The bazaars of Bukhara, Uzbekistan, play host to a symphony of languages. Melons are bought and sold with boisterous exchanges in Uzbek and Tajik. Ceramic salesmen hawk their blue-glazed teacups in Russian, a vestige of the city’s tsarist and Soviet past. European tourists haggle with shrewd shopkeepers purveying handmade rugs in their common English. And occasionally, in the whispers and side conversations of old men seated in the shady edges of the still older Silk Road markets, one can hear the rising and falling tones of Bukhori, the Persian-Hebrew fusion spoken by the Bukharan Jews.
During my time in Bukhara this summer, I had the opportunity to meet and speak with members of the Jewish community, attend Friday Shabbat services and learn about this ancient group. Tracing their legacy in Central Asia back over 2.5 millennia, the Bukharan Jews are now part of an increasingly rare breed: Jews in the Muslim world. Now, the passage of Israel’s new Basic Law enshrining self-determination as “unique to the Jewish people” jeopardizes the last substantial chance for coexistence of Jews and Muslims in the Middle East.
The new law, which asserts Israel as the “nation-state of the Jewish people,” is a declaration to Muslim, Druze, Christian and non-religious Israelis that they are not fully welcome. In his efforts to forge Israel in the anachronistic cast of the nation-state, Prime Minister Benjamin Netanyahu has all but scuppered the last best hope for Jewish and Muslim populations to build a functioning society together.
Once found across the Muslim world, from the rugged Atlas of Morocco to the towering Pamirs of Tajikistan, the historic co-mingling of Jews and Muslims is increasingly hard to find in today’s sectarian and partisan Middle East. Despite systemic and perpetual persecution often punctuated with brutally violent anti-Semitic riots, Jewish society survived, and at times thrived, in a Middle East more pluralistic than today’s. In a climate marred by the destruction of religious minorities across the region, ranging from the Coptic Christians in Egypt to the Kurdish Yazidis of Iraq, forgetting the historic diversity of this cradle of civilization is easy.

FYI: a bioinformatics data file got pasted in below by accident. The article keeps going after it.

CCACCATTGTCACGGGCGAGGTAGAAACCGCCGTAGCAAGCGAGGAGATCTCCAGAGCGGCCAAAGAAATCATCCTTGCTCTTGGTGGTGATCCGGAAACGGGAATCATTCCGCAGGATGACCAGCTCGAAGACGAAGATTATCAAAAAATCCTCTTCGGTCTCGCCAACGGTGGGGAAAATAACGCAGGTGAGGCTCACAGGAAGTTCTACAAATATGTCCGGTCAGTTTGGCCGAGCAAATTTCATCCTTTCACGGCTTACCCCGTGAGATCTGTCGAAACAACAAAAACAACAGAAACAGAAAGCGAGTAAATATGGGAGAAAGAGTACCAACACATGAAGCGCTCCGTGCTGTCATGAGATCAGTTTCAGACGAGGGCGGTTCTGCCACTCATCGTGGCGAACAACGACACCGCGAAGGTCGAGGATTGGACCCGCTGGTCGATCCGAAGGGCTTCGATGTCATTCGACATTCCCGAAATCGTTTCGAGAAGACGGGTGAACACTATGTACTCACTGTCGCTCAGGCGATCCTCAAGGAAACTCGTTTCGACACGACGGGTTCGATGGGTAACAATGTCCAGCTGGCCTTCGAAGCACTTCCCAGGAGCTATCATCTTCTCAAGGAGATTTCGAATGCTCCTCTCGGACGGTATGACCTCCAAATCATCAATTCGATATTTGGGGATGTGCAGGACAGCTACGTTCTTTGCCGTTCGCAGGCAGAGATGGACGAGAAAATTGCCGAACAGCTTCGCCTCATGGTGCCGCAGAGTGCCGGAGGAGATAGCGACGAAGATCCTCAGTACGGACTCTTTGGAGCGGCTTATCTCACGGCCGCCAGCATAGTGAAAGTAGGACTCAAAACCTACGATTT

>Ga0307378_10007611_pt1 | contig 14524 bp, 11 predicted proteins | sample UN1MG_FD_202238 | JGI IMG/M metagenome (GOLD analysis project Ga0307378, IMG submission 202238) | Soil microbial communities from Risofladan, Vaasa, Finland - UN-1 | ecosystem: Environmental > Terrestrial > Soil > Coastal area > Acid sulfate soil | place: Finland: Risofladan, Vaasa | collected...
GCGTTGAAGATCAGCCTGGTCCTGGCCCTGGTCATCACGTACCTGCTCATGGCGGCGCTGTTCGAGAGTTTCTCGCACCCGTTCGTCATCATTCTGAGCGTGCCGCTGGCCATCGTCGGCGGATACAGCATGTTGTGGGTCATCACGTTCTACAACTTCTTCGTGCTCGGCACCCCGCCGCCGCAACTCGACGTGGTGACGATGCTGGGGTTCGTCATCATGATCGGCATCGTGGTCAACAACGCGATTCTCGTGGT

This trend of decreasing diversity and tolerance is why the recent passage of the Basic Law by the Knesset, Israel’s parliament, is such a lamentable event. It signals that Israel, like so many others in the region, has given up on Jewish-Muslim coexistence in the Middle East. Following the expulsion and exodus of the majority of Jews in the region to Israel between 1948 and 1979, Israel remained the last country in the region where members of both faiths shared the same land. Today, Muslims make up nearly 18 percent of Israel’s population, which includes smaller minorities of Christians and Druze. While the relationship between Israel’s Jewish and Muslim populations has long been contentious, it remains one of the few cases in the modern Middle East of Jews and Muslims building a state together.
Netanyahu joins a long line of leaders in the region who have chosen to withdraw into the poisonous cocoon of nationalism and particularism. Yet the potential for a peaceful and cooperative state incorporating both Jews and Muslims certainly exists.
In the winding warren of alleys in Bukhara’s Jewish Quarter, I heard from the local residents, both Jewish and Muslim. Jews of this community spoke to me fondly of their Muslim neighbors, and practitioners of Islam informed me that they happily enrolled their children in the well-regarded Jewish school in the area.
Yet today’s Jewish community in Bukhara only numbers approximately 150 members, indicating that the future of this ancient group in their fabled home is bleak. An aging population and extensive migration to Israel and the United States for improved economic conditions mean that twilight is likely close at hand. Bukhara’s Jews have seen the ebb and flow of history as they have outlasted the passage of the Persians, Macedonians, Abbasids, Mongols and Soviets, yet the 21st century will likely be their last. With the rejection of pluralism in favor of fear of the “other,” Netanyahu and his Likud Party have all but eliminated Israel as a site for the type of harmonious interfaith existence that will shortly come to an end in Bukhara.
Remembering the throaty Bukhori chants echoing around the evening cool of the centuries-old synagogue, I can’t help but think that in this dwindling community I’ve seen the slipping dream of Jewish-Muslim harmony, soon to fade away into the sands like the Great Silk Road.
Jeremy Cohen is a junior in the School of Foreign Service.